When you believe strongly enough that you will succeed at something, success is practically guaranteed – not because your belief creates the result, but because you don’t give up taking dedicated action until you get what you want.

The perspective of certainty gives you the ability to see obstacles as challenges that fuel your growth. Focus on “How can I, instead of Why can’t I … ?” The late author Dorothea Brande, in her book, Wake Up & Live, wrote, “Live as though it was impossible to fail.”

You’ll know when what you decide to do is the right thing – you just need to go for it with proper planning. Just don’t get “analysis paralysis” and never get started.

If you’ve got a major goal you want to achieve, here are 3 things to keep in mind:

1.       You have to have the expectation that you (specifically YOU) can achieve this goal. People typically have a lot easier time believing something is “possible” than believing it’s possible for them.” They don’t fully believe that they will be capable of achieving a goal because they are missing something – the time, the talent, the resources, whatever.
2.       You have to have the expectation that you will close the resource gap, no matter how wide it is. How can you compete with a dyslexic college kid like Richard Branson who took on the music industry and the airlines (and succeeded).  A lack of time, money, connections … it doesn’t matter, because there’s a number of creative solutions out there that you’re going to come up with to overcome them. If you have the expectation that it will eventually be resolved, guess what’s going to happen.
3.       You have to have the expectation that every action you take matters. Recognize that action accumulates – that pyramids are built brick by brick. “Live as though it was impossible to fail.” Become a dreamer again.

HappinessInPerpetuity_Large

Sometimes it’s what you STOP doing that allows you START doing what will make you more productive and ultimately more successful.

Surprisingly, a key variable in getting what you want relates to having clarity, which leads to focus, which motivates you to take action.

Author Greg McKeown in his latest book, Essentialism: The Disciplined Pursuit of Doing Less, http://bit.ly/1mOLOrY highlights the importance of discerning between external noise and your internal voice.

Greg draws on experience and insights from working with key executives from some of the most innovative companies in the world to show you how to achieve the disciplined pursuit of less to get more.

His core message isn’t about getting more done in less time. It’s about getting only the RIGHT things done.

It’s about challenging the core assumption of ‘I have to do everything’ and replacing it with the pursuit of the right thing, in the right way, at the right time.

Take a look at the online shoe retailer Zappos.com. It’s projected to make $1 billion in sales this year, yet profits weren’t its top priority when it was a start-up.

Their initial focus was on making improvements to the customer experience thinking that the more loyal customers they had, the more word-of-mouth business growth they would get.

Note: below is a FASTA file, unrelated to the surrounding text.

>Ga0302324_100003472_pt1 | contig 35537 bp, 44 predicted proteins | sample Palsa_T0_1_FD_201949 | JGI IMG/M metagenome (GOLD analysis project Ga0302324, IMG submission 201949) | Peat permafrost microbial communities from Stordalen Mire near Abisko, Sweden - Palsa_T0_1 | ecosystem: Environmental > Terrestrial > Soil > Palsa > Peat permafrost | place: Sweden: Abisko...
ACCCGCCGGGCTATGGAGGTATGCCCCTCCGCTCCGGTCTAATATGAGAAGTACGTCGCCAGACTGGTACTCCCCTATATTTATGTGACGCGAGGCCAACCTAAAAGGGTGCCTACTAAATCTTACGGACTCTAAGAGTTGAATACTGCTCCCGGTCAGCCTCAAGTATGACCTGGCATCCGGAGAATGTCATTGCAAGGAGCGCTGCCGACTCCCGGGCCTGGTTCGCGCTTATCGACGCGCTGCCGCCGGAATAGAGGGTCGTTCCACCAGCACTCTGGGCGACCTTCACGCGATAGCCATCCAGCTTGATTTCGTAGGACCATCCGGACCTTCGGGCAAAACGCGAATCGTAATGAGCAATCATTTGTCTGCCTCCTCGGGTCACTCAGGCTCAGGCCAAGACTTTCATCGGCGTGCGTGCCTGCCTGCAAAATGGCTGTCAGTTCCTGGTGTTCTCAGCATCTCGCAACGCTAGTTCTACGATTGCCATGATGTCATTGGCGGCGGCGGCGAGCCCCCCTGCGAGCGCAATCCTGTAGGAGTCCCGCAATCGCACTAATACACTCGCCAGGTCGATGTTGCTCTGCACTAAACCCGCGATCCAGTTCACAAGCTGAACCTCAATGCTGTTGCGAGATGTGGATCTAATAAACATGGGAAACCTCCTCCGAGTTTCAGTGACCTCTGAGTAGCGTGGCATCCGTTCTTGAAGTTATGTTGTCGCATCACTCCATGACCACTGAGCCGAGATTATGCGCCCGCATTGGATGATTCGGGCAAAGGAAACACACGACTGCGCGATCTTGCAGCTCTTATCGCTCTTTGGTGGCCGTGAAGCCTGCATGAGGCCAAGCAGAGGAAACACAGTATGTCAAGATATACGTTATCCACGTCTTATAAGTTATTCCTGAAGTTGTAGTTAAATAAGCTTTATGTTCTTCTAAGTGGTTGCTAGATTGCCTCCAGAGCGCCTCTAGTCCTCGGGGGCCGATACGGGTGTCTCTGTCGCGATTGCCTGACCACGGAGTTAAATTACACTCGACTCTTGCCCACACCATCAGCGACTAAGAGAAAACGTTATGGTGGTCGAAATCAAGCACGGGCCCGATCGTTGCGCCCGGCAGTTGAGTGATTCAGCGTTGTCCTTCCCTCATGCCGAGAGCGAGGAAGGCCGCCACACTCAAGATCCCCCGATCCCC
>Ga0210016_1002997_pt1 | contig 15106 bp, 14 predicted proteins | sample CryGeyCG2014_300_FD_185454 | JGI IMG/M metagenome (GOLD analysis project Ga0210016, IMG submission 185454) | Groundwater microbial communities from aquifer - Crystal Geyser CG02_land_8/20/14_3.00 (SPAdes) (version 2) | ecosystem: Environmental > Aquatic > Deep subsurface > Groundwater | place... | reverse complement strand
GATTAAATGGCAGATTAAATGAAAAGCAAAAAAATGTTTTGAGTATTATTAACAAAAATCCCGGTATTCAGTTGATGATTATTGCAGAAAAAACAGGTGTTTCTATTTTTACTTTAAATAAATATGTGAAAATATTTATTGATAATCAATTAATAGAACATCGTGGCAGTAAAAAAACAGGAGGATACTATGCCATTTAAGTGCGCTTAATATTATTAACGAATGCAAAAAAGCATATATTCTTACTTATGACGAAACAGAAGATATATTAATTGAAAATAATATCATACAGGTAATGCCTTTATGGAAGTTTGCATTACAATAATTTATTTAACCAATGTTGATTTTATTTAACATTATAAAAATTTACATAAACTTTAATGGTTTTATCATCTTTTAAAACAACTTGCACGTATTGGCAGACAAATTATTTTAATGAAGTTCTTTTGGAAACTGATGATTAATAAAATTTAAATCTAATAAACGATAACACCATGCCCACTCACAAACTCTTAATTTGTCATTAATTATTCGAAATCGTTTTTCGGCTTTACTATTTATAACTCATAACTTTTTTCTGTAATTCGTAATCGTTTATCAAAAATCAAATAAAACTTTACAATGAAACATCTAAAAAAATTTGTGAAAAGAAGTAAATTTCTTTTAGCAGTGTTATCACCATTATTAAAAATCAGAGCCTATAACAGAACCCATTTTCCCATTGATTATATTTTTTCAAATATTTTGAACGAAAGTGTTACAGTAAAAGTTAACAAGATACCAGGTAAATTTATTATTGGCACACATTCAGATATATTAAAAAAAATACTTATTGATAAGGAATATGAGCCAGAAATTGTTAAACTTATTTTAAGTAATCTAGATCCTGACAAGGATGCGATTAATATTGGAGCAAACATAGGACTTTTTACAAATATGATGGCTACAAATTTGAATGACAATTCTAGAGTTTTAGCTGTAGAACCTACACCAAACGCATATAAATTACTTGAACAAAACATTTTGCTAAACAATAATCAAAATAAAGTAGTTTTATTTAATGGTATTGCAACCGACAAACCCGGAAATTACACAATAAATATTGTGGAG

They essentially adopted the ‘Essentialist Mindset’ of primarily focusing on building customer relationships instead of just selling shoes.

This perspective targeted customer service and made their customers raving fans who told their friends about why doing business with Zappos was remarkable.

They probably could have sold anything and still ended up being a great success.

By focusing on what is essential, doing less non-productive things allow you to take control of your choices so you can focus your time and effort into working on activities that matter.

Something as simple as trying to do too many things may cause you to lose a lot.

Maybe it’s time you consider becoming an Essentialist. It isn’t about getting more done in less time.

It’s about getting only the RIGHT things done by eliminating non value-added activities that are nothing more than distractions.

Consider these insights to get your goals on track while using an Essentialism Mindset:

Write Things Down

  • A goal that you can see is 10 times more powerful than a goal you just think about.

Get a Vision Board

  • Cut out pictures from magazines that represent your goals and look at your board when you wake up and when you go to bed.

Talk About Your Goal

  • Talking with others about your goals will help keep you on track and make you accountable to do what you say.

Set a Date

  • If you give yourself a deadline, you’re more likely to reach it.

Day by day, you may think that nothing changes but when you look back, you’ll see that many things about you are different because of how you spend your time.

Begin today to decide what you will STOP doing to START what you need to be doing to reach your clearly defined and written down goals.

Change your mindset from I have to do everything and I don’t have enough time, to your new “Essentialism Mindset” where you discipline yourself to Pursue Less to do More. 

2014pp